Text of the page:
Globalisation still on the march despite Covid, says DHL report


Fears that the Covid crisis would jeopardize the progress of globalization have not been realised, said DHL in its Global Connectedness report published on 30 November.

The report said that analysis of international worldwide trade in the 1 ½ years asince the outbreak of the pandemic showed that the pandemic “has not caused globalisation to collapse. After initial dips in 2020, the DHL Global Connectedness Index is already on the rise again this year.”

DHL Express chief executive John Pearson, said: “Trade has provided a lifeline for countries around the world, and DHL Express has played a key role in areas ranging from vaccine distribution to e-commerce.”

International flows of trade, capital, information, and people were affected in different ways by the pandemic. After steeply plummeting early in the pandemic, trade in goods rebounded to above its pre-pandemic level before the end of 2020 and global trade in goods set new records in 2021.

Foreign direct investment flows shrunk even more than trade in 2020, but are again on track for a full recovery in 2021, said the report.

International travel fell 73% in 2020, but there are glimmers of a recovery starting in mid-2021.

Senior research scholar and director of the DHL Initiative on Globalization at New York University Stern School of Business, Steven Altman, also commented: “The resilience of global flows is good news, because a connected world offers the best prospects for a strong and sustainable recovery from the Covid-19 pandemic. When a crisis strikes, many of us naturally feel a strong impulse to hunker down behind borders. But the more extreme the challenge, the more urgent it becomes to draw upon the best ideas and resources from at home and abroad.”

Indeed, the surge of international trade since mid-2020 far surpassed initial forecasts, while the mix of goods traded changed more than usual. Trade in goods used to fight the pandemic soared while trade in many other products declined.

But contrary to expectations that the pandemic would cause a shift to more regionalized trade, trade in goods took place over longer distances, on average, in 2020.

However, the report noted that the world’s poorest countries are still lagging behind in globalization recovery. Despite the new trade records in early 2021, countries with the lowest per-capita incomes were still trading less than they did in 2019.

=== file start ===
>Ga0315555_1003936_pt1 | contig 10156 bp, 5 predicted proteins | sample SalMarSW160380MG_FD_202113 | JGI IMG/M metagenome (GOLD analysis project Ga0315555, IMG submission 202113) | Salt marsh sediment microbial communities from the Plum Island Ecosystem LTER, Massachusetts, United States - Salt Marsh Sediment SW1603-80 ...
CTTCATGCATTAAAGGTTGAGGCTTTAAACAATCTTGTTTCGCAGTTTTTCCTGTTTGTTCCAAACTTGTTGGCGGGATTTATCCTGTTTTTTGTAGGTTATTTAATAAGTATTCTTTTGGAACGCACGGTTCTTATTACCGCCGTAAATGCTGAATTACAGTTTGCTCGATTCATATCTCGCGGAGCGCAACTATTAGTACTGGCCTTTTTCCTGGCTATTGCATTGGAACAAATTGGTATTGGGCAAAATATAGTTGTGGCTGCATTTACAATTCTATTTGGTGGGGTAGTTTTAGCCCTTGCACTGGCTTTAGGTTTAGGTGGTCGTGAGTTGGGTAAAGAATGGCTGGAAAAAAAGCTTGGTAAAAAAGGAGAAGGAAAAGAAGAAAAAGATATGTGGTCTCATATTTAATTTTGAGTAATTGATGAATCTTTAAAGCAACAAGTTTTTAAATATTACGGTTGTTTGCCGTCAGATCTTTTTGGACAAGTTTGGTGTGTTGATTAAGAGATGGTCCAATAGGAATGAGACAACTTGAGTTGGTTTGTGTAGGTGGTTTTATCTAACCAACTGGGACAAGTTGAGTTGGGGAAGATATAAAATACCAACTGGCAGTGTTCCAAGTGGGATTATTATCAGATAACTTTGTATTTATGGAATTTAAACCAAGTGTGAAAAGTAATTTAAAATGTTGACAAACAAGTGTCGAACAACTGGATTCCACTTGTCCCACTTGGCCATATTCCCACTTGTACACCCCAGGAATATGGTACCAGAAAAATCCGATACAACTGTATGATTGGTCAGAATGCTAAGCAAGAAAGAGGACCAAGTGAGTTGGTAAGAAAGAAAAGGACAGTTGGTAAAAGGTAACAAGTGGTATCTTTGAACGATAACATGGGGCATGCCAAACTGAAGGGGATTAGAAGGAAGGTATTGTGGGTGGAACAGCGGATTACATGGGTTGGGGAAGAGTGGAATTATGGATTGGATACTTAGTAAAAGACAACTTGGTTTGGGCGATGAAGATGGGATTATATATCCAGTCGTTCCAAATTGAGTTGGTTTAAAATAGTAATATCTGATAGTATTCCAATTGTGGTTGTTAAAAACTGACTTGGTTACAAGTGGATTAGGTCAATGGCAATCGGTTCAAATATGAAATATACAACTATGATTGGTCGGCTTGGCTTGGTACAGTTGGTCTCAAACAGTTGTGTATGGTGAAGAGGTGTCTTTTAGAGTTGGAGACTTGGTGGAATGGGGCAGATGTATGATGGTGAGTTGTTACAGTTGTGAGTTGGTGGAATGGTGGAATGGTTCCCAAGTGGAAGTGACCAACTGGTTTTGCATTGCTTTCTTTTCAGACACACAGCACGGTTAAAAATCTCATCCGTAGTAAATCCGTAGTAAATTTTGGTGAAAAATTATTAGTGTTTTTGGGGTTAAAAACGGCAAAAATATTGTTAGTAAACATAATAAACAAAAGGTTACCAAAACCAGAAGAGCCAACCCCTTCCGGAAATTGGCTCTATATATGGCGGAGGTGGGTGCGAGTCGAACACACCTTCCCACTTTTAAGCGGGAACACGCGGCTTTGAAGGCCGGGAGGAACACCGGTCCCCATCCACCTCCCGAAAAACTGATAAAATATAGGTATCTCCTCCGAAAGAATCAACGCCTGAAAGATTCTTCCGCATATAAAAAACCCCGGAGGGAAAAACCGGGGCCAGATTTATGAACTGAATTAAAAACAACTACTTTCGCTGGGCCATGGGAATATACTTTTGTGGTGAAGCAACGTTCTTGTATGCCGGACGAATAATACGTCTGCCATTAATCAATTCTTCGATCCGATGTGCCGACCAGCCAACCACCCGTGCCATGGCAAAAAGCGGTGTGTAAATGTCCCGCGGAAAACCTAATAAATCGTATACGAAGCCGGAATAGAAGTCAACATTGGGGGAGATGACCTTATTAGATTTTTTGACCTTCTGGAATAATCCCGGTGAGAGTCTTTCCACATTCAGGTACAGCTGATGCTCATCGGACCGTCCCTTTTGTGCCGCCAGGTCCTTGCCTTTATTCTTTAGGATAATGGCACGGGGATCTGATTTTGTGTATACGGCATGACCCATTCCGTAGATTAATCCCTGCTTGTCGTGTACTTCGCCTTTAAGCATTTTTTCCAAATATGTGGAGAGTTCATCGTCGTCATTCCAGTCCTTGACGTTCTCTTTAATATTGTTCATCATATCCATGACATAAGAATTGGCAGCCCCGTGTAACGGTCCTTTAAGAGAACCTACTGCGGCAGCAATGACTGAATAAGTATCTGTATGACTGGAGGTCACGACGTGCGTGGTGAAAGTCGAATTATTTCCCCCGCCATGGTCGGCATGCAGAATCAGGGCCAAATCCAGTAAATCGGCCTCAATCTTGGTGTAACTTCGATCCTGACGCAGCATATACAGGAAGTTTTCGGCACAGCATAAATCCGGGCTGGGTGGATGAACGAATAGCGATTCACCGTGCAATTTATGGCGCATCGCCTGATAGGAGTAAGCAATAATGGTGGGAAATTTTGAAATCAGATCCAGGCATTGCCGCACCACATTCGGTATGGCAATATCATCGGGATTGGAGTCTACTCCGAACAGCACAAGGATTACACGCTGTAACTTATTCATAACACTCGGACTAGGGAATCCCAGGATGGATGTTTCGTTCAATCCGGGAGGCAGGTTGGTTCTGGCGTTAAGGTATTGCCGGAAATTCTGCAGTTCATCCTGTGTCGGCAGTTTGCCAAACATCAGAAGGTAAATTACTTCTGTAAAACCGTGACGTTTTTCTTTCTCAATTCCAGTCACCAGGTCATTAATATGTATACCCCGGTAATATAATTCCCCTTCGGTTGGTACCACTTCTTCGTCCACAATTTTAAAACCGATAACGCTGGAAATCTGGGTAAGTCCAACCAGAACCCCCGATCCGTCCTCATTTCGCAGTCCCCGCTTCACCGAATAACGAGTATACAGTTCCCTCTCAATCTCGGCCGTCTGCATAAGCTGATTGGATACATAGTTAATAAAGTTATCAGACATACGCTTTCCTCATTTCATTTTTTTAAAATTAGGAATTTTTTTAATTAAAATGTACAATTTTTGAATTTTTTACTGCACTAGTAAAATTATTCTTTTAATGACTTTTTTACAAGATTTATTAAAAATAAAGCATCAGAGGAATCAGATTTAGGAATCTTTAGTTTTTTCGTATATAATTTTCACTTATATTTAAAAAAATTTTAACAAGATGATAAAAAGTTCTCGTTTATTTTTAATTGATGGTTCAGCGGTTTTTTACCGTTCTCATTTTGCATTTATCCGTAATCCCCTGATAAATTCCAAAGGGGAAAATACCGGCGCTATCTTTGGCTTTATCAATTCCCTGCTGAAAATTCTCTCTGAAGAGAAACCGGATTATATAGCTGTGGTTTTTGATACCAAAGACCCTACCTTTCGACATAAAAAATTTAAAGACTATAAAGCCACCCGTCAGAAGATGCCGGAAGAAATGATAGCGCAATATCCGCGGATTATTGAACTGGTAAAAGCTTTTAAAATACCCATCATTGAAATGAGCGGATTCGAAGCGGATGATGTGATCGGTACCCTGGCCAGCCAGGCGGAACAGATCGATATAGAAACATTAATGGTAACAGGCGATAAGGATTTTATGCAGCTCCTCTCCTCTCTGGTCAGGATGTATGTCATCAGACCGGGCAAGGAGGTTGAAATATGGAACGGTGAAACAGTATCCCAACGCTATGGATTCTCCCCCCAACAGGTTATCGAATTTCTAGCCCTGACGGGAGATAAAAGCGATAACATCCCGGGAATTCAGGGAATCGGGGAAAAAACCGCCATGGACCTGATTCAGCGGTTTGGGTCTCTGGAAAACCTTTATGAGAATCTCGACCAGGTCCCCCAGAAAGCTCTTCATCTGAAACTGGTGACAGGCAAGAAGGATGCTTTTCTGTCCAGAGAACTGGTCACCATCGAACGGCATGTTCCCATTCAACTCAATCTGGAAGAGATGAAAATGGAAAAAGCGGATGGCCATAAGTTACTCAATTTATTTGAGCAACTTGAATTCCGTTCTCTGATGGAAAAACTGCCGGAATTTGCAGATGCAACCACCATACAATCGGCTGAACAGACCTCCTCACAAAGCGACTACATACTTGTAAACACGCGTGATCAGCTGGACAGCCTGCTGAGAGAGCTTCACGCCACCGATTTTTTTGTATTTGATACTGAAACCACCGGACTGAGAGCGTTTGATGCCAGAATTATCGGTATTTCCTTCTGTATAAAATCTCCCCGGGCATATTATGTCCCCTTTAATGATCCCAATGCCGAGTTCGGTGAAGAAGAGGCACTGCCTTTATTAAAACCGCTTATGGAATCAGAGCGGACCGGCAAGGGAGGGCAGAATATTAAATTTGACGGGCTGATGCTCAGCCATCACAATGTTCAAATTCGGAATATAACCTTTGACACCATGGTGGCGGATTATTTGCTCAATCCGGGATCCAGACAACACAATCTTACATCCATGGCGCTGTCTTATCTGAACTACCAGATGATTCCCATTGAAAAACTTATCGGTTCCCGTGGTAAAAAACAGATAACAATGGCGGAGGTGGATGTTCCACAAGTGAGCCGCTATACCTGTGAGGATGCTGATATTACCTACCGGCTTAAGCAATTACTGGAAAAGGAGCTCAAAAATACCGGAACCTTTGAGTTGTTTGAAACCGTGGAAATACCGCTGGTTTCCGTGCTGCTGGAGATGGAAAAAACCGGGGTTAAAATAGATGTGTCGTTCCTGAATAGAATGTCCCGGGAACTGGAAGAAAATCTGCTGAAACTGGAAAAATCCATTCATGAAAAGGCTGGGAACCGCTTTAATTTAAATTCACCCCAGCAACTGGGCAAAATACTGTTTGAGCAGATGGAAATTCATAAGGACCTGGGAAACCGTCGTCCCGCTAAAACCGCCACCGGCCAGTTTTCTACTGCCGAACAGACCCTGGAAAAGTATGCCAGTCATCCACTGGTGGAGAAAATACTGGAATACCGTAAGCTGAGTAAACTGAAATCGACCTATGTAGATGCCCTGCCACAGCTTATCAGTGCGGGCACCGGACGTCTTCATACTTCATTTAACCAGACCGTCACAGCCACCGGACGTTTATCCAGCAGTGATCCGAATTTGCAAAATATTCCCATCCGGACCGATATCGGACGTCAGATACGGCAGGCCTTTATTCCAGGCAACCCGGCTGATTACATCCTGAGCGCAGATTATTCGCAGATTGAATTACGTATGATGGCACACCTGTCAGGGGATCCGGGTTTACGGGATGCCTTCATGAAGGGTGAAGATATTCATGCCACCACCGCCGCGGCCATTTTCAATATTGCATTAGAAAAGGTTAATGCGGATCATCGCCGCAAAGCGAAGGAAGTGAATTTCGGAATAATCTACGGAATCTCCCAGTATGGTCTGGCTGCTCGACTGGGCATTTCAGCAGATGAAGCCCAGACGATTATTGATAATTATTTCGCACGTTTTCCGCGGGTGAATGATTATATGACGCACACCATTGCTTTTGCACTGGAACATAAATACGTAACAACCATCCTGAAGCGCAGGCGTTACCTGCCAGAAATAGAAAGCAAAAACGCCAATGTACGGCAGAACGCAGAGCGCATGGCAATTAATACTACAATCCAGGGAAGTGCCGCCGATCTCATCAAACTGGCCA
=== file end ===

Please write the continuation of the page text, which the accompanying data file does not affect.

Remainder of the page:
In a special report to mark the 10th anniversary of the DHL Global Connectedness Index, DHL and the NYU Stern School of Business highlighted strong links between global connectedness and prosperity. The said that policymakers can actively impact the connectedness of their countries through peace and security, an attractive domestic business environment, openness, regional integration, and societal support. An attractive domestic business environment may boost a country’s global connectedness even more

than traditional pro-globalization policies.

The report also examined five countries  – Mexico, The Netherlands, Sierra Leone, UAE and Viet Nam –  that have stood out for their strong or rising connectedness over the past two decades. The various paths these countries took to greater connectedness show that there is no one[1]size-fits-all prescription – instead, each country can pursue the international opportunities that make the most sense in its own local context.

Both reports highlight how, despite setbacks, the world remains close to a record high level of globalization but, at the same time, they also show that globalization is still limited, with large untapped opportunities available. Most business activity still takes place inside national borders, and the flows that do cross national borders mainly take place between neighbouring countries. Prevailing trends still point to a future with large opportunities to gain from stronger links to the wider world.


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